Newspaper headlines referring to displays of racism
against members of Israel's
are just headlines. Yet for me and for members of my community this wound gets deeper and refuses to heal. After every racist display, the public expresses its revulsion, yet we, members of the Ethiopian community, are left with the pain and without answers.
I was born in Ethiopia and have three young children. My wife is a nurse at a large hospital. I am a journalist at a leading newspaper. Our children are educated in private kindergartens. On the face of it, we are "successful immigrants."
My three children were born here, yet ever since they were born, for the first time in my life I've been facing an uncontrollable fear. I'm anxious about their future. I assume that many of you live in some kind of fear in respect to your children's future, yet you are worried for different reasons.
I want to tell you about my fear. It does not stem from the Iranian bomb or the war that is expected to erupt in our mad region. I'm afraid because of my children's dissimilarity, due to the color of their skin. I'm fearful that they won't be accepted to schools or to extracurricular activities just because they're different. I'm fearful because once upon a time people felt ashamed to be racist, yet today Israeli racists rear their head and speak up openly.
My oldest son, who will soon celebrate his fourth birthday, already encountered this racism. One day my wife and I came to pick him up from preschool, when another child appeared and said "what a disgusting black kid." My son withdrew into himself as my wife tried to cheer him up in vain. In the car, he burst into tears, and my wife followed. "I'm crying over my son's helplessness," she said.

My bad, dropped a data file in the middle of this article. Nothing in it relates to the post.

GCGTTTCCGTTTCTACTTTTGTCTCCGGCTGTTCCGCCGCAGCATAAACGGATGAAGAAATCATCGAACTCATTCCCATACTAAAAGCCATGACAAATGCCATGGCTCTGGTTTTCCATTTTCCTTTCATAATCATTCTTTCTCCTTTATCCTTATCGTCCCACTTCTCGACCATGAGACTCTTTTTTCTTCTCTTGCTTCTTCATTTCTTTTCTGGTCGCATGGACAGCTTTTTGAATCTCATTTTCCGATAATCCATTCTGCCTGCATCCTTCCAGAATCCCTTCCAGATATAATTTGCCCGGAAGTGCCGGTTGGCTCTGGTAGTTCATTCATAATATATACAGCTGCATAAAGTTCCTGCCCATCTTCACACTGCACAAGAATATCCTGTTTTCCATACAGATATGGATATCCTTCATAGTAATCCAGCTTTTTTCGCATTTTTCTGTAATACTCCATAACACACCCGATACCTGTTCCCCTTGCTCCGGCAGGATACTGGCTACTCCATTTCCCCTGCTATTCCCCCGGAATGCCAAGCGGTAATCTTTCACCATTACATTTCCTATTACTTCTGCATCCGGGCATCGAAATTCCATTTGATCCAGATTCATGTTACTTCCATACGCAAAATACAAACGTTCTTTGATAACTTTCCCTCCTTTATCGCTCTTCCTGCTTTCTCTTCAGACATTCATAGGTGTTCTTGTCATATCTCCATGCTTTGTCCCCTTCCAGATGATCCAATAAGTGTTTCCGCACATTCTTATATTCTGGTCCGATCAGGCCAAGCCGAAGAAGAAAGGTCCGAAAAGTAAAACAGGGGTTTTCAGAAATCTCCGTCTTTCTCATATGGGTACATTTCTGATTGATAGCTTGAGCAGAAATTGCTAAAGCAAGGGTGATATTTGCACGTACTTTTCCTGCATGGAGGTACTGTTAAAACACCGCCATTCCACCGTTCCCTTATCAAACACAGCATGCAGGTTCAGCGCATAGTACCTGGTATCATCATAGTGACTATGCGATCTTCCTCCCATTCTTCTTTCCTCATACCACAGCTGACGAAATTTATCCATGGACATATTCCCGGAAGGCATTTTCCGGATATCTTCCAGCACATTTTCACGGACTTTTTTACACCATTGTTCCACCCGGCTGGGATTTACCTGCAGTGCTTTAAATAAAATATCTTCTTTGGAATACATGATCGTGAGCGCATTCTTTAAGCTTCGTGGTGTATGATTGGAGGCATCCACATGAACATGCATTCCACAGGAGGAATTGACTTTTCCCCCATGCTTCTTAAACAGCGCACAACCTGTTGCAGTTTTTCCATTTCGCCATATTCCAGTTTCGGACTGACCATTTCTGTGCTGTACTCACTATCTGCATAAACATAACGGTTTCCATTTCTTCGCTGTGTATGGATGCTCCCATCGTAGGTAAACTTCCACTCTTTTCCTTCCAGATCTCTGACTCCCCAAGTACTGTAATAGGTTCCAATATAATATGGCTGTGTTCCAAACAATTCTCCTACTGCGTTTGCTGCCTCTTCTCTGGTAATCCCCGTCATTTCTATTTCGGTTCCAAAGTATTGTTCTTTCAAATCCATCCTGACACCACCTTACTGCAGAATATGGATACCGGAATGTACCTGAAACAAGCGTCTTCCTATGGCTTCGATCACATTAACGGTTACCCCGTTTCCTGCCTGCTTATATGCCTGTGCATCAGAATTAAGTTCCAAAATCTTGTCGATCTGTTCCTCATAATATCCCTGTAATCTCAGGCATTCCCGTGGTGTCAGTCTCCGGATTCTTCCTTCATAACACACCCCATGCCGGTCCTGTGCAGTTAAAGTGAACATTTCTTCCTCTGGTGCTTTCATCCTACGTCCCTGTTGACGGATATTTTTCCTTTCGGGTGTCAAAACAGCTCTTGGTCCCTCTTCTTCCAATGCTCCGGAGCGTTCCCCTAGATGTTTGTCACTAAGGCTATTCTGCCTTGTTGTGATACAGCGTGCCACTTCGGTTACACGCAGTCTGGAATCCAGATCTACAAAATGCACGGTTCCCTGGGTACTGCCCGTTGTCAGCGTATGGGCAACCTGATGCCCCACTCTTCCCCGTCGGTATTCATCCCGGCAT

After wiping away her tears, she asked that we return to the kindergarten so she can speak to the insulting child. She faced him and her tears kept on falling. The next morning we received a letter of apology from his parents.
Ever since then, every day I gently ask my son whether anyone called him "black" or insulted him because of his ethnicity. Usually he is silent, yet occasionally he shows interest in the color of his skin. One day he surprised me: "Dad, black is darkness, it's not a pretty color and I don't like it," he said.
I tried to explain to him how beautiful our skin color is. I came up with every superlative I could think of. After failing, I suddenly remembered that my son loves chocolate more than anything else. "You see," I told him, "chocolate is delicious. And what color is it?" I don't know if my son accepted the comparison between chocolate and his skin color, yet he certainly ate the chocolate I gave him and asked for more. To this day I haven't told him that there's such thing as white chocolate too.
I will never fully feel that I belong in this country; I will always feel like a foreigner in a crowd. At the same time, I always knew subconsciously that once I have children, they will feel like members of this land and my foreignness will never cling to them. Yet in the past year I find myself often thinking about the foreignness of the "black sabra," as every one of my sons can be referred to.
The latest displays of racism scare me, if only because of the silence of the lambs by the silent majority. I'm scared because I feel that everyone sees us sinking and keeps silent. I'm afraid that my eldest son will inherit the foreignness within me.
The next time you see racist displays on your television screen, think about me, about my Israeli-born son, and about my thoughts and deep pain. What you perceive as yet another newspaper article and another ephemeral story is a painful, sad and never-ending journey for us.